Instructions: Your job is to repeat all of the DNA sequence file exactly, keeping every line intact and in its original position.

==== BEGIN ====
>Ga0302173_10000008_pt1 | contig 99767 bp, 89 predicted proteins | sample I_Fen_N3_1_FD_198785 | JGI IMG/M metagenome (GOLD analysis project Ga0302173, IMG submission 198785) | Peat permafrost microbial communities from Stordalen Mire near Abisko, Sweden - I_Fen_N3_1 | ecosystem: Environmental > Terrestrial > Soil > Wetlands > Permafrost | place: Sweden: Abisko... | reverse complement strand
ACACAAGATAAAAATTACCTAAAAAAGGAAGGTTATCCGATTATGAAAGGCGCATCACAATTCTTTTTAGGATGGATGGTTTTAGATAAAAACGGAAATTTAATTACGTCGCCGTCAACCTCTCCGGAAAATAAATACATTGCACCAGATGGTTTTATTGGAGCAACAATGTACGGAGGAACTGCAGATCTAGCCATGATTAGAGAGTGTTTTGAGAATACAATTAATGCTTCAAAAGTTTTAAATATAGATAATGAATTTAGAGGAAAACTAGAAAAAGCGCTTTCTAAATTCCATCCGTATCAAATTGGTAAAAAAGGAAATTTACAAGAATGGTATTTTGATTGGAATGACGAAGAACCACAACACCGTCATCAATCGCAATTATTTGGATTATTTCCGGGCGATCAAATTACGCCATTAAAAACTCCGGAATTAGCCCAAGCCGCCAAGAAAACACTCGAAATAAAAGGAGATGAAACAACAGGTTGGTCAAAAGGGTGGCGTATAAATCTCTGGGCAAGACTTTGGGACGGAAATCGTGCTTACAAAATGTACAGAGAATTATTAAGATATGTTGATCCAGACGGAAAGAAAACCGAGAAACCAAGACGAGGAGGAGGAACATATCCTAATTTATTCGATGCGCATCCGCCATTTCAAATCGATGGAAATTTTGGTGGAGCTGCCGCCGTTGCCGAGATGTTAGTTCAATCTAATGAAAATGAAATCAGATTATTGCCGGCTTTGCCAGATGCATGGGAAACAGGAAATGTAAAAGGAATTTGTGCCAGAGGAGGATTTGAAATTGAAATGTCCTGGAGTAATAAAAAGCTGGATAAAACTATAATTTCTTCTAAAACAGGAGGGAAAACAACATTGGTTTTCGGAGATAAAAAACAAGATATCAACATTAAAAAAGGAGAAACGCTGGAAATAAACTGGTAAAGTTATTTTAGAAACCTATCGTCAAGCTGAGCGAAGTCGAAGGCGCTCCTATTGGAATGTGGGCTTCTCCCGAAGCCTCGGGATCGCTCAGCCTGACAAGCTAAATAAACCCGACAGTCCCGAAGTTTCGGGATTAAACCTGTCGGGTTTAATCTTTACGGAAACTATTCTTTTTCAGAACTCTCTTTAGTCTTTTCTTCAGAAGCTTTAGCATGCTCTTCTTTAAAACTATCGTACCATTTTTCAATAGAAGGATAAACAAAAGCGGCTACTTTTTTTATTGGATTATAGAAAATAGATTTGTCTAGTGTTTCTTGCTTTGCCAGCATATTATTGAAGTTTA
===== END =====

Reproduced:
>Ga0302173_10000008_pt1 | contig 99767 bp, 89 predicted proteins | sample I_Fen_N3_1_FD_198785 | JGI IMG/M metagenome (GOLD analysis project Ga0302173, IMG submission 198785) | Peat permafrost microbial communities from Stordalen Mire near Abisko, Sweden - I_Fen_N3_1 | ecosystem: Environmental > Terrestrial > Soil > Wetlands > Permafrost | place: Sweden: Abisko... | reverse complement strand
ACACAAGATAAAAATTACCTAAAAAAGGAAGGTTATCCGATTATGAAAGGCGCATCACAATTCTTTTTAGGATGGATGGTTTTAGATAAAAACGGAAATTTAATTACGTCGCCGTCAACCTCTCCGGAAAATAAATACATTGCACCAGATGGTTTTATTGGAGCAACAATGTACGGAGGAACTGCAGATCTAGCCATGATTAGAGAGTGTTTTGAGAATACAATTAATGCTTCAAAAGTTTTAAATATAGATAATGAATTTAGAGGAAAACTAGAAAAAGCGCTTTCTAAATTCCATCCGTATCAAATTGGTAAAAAAGGAAATTTACAAGAATGGTATTTTGATTGGAATGACGAAGAACCACAACACCGTCATCAATCGCAATTATTTGGATTATTTCCGGGCGATCAAATTACGCCATTAAAAACTCCGGAATTAGCCCAAGCCGCCAAGAAAACACTCGAAATAAAAGGAGATGAAACAACAGGTTGGTCAAAAGGGTGGCGTATAAATCTCTGGGCAAGACTTTGGGACGGAAATCGTGCTTACAAAATGTACAGAGAATTATTAAGATATGTTGATCCAGACGGAAAGAAAACCGAGAAACCAAGACGAGGAGGAGGAACATATCCTAATTTATTCGATGCGCATCCGCCATTTCAAATCGATGGAAATTTTGGTGGAGCTGCCGCCGTTGCCGAGATGTTAGTTCAATCTAATGAAAATGAAATCAGATTATTGCCGGCTTTGCCAGATGCATGGGAAACAGGAAATGTAAAAGGAATTTGTGCCAGAGGAGGATTTGAAATTGAAATGTCCTGGAGTAATAAAAAGCTGGATAAAACTATAATTTCTTCTAAAACAGGAGGGAAAACAACATTGGTTTTCGGAGATAAAAAACAAGATATCAACATTAAAAAAGGAGAAACGCTGGAAATAAACTGGTAAAGTTATTTTAGAAACCTATCGTCAAGCTGAGCGAAGTCGAAGGCGCTCCTATTGGAATGTGGGCTTCTCCCGAAGCCTCGGGATCGCTCAGCCTGACAAGCTAAATAAACCCGACAGTCCCGAAGTTTCGGGATTAAACCTGTCGGGTTTAATCTTTACGGAAACTATTCTTTTTCAGAACTCTCTTTAGTCTTTTCTTCAGAAGCTTTAGCATGCTCTTCTTTAAAACTATCGTACCATTTTTCAATAGAAGGATAAACAAAAGCGGCTACTTTTTTTATTGGATTATAGAAAATAGATTTGTCTAGTGTTTCTTGCTTTGCCAGCATATTATTGAAGTTTA